I don’t actually recall this myself, but my parents clearly remember the tremendous boom of artillery occasionally echoing throughout the Northeast Kingdom when I was a boy. We aren’t talking about hunters and buckshot, mind you. This article is about big fucking guns, a strange and brilliant man and the international arms trade. ‘Cause, you know, what else am I supposed to do with a rainy Monday?
By all reports, Gerald Bull was a devoted but unremarkable student in his early college years. A hard worker, he gained the respect of some professors despite his limited academic success. These connections led to Bull’s acceptance at University of Toronto’s new Institute of Aerodynamics in 1948. Bull’s focus was on wind tunnels, and his hard work soon began to pay off.
Bull was noticed by the Canadian Armament and Research Development Establishment (CARDE), where he made a proposal — turned down as too expensive — for a wind tunnel. It was during this time that he was first introduced to the field of artillery and weaponry. After finishing his doctorate in 1951, Bull returned to work at CARDE, again on artillery. In the mid-’50s, CARDE was visited by a US military team, including the director of US Army Research and Development, Lieutenant General Arthur Trudeau. Trudeau saw potential in Bull’s ideas, and began using these ideas for US military development.
While working for CARDE, Bull purchased a large plot of land that straddled the United States/Quebec border, in the towns of North Troy, Vermont (where I grew up) and Highwater, Quebec. Bull donated this land to McGill University, to be used for a new ballistics lab, under the direction of former British Army man Robert Stacy. Tests were begun with 5-7″ guns, capable of firing projectiles great distances. A gun designed by Bull and test-fired on the island of Barbados as part of the High-Altitude Research Program (HARP) in 1962 was able to shoot a 330-pound object more than 10,000 feet, achieving an altitude of 215,000 feet. A joint US-Canada project soon began testing guns that were more than 110 feet long.
In the late ’60s, Bull severed his ties with McGill University and set up the Space Research Corporation (SRC) on the land in Vermont and Quebec. The company was incorporated in both countries, and Bull began to branch out around the world. SRC took on projects for China, Chile, Taiwan, Israel and South Africa. This is when things began to get hazy. It is often claimed that the work being licensed through South Africa was actually connected to the CIA, who were supporting South Africa as allies against the Soviet Union.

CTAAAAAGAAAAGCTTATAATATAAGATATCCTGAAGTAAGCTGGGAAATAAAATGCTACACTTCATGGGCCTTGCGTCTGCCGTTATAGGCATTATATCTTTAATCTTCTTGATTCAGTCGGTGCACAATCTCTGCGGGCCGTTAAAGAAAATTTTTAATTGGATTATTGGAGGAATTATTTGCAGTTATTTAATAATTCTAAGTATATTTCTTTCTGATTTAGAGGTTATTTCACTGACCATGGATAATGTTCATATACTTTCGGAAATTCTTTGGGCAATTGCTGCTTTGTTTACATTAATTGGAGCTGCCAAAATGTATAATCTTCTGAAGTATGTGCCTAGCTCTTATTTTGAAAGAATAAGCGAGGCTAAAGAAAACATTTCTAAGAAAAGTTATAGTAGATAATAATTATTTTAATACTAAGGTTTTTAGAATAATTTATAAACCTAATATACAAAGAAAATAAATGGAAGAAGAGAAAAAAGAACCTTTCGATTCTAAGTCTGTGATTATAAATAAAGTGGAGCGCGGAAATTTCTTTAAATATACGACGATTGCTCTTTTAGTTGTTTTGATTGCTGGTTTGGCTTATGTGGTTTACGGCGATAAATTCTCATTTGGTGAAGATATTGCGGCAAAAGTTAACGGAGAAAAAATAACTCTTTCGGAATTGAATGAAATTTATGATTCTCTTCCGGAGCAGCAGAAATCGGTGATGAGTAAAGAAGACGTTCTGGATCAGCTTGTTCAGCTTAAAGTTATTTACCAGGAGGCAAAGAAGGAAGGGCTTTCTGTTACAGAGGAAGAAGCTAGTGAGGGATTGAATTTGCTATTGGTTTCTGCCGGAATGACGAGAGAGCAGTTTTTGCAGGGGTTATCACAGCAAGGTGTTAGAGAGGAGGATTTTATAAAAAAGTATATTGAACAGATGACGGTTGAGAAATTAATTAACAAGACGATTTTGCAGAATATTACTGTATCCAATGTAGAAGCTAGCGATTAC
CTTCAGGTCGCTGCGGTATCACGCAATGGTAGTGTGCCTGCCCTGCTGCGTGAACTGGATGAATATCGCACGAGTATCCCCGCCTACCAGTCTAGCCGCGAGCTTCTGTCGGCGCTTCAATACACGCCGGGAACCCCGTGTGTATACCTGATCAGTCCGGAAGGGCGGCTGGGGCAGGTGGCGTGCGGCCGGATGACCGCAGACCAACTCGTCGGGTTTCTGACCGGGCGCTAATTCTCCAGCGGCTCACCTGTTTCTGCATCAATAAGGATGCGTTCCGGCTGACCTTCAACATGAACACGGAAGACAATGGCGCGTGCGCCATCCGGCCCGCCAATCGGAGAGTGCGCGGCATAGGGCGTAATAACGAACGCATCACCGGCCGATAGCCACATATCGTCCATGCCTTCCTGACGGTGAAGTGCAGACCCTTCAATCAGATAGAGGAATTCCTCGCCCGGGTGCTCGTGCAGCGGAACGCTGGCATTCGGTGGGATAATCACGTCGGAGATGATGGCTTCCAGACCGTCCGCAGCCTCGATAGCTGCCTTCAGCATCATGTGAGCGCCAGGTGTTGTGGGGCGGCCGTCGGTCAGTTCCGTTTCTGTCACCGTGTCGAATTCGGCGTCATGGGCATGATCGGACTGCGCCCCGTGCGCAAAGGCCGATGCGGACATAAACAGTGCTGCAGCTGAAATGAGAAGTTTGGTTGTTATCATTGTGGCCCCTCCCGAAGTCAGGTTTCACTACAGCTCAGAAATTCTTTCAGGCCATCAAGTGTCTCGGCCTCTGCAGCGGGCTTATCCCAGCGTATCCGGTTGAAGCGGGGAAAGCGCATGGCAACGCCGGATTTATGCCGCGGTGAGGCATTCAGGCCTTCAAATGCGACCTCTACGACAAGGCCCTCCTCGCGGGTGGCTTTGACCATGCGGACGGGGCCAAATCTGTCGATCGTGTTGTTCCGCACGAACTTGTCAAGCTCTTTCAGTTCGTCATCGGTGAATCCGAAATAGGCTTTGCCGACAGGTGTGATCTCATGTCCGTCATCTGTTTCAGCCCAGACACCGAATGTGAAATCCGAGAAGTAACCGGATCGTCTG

What is clear is that my parents got somewhat accustomed to the explosions, which used to wake my brother and me from our naps. We used to take walks to the end of the Long Trail, known as Journey’s End, about 3 or 4 miles from the house I grew up in, and we would be bordering SRC land. The first house my parents lived in when they moved to North Troy was owned by an SRC employee who was then living in South Africa. My mom reports that no one really knew what was going on at SRC, but it was clear enough that it was weapons related.
The Northeast Kingdom is known as a place where privacy is a social norm, and no one asked too many questions. At least not until 1977, when the US government adopted new arms trade restrictions and Bull ended up serving time for illegal deals with South Africa. After being sued and fined back in Quebec, Bull moved to Brussels, where he continued his work, taking jobs for China and Iraq. In 1988, Bull took on the infamous Project Babylon, for which he was hired by Iraqi President Saddam Hussein to construct superguns, and to work on SCUD missile development.
It was not too long after this, in March 1990, a few months before the Gulf War began, that Gerald Bull was shot outside his apartment in Brussels. Reports differ, of course, but it is most commonly assumed that the action was carried out by Mossad, Israel’s Institute for Intelligence and Special Operations. Other suspects are the CIA, Iraq or Iran, but no one knows for sure. This video takes the tack that Mossad was responsible:
Whatever the actual case, it makes for a bizarre and fine tale, especially as contrasted with the seemingly serene Northeast Kingdom landscape.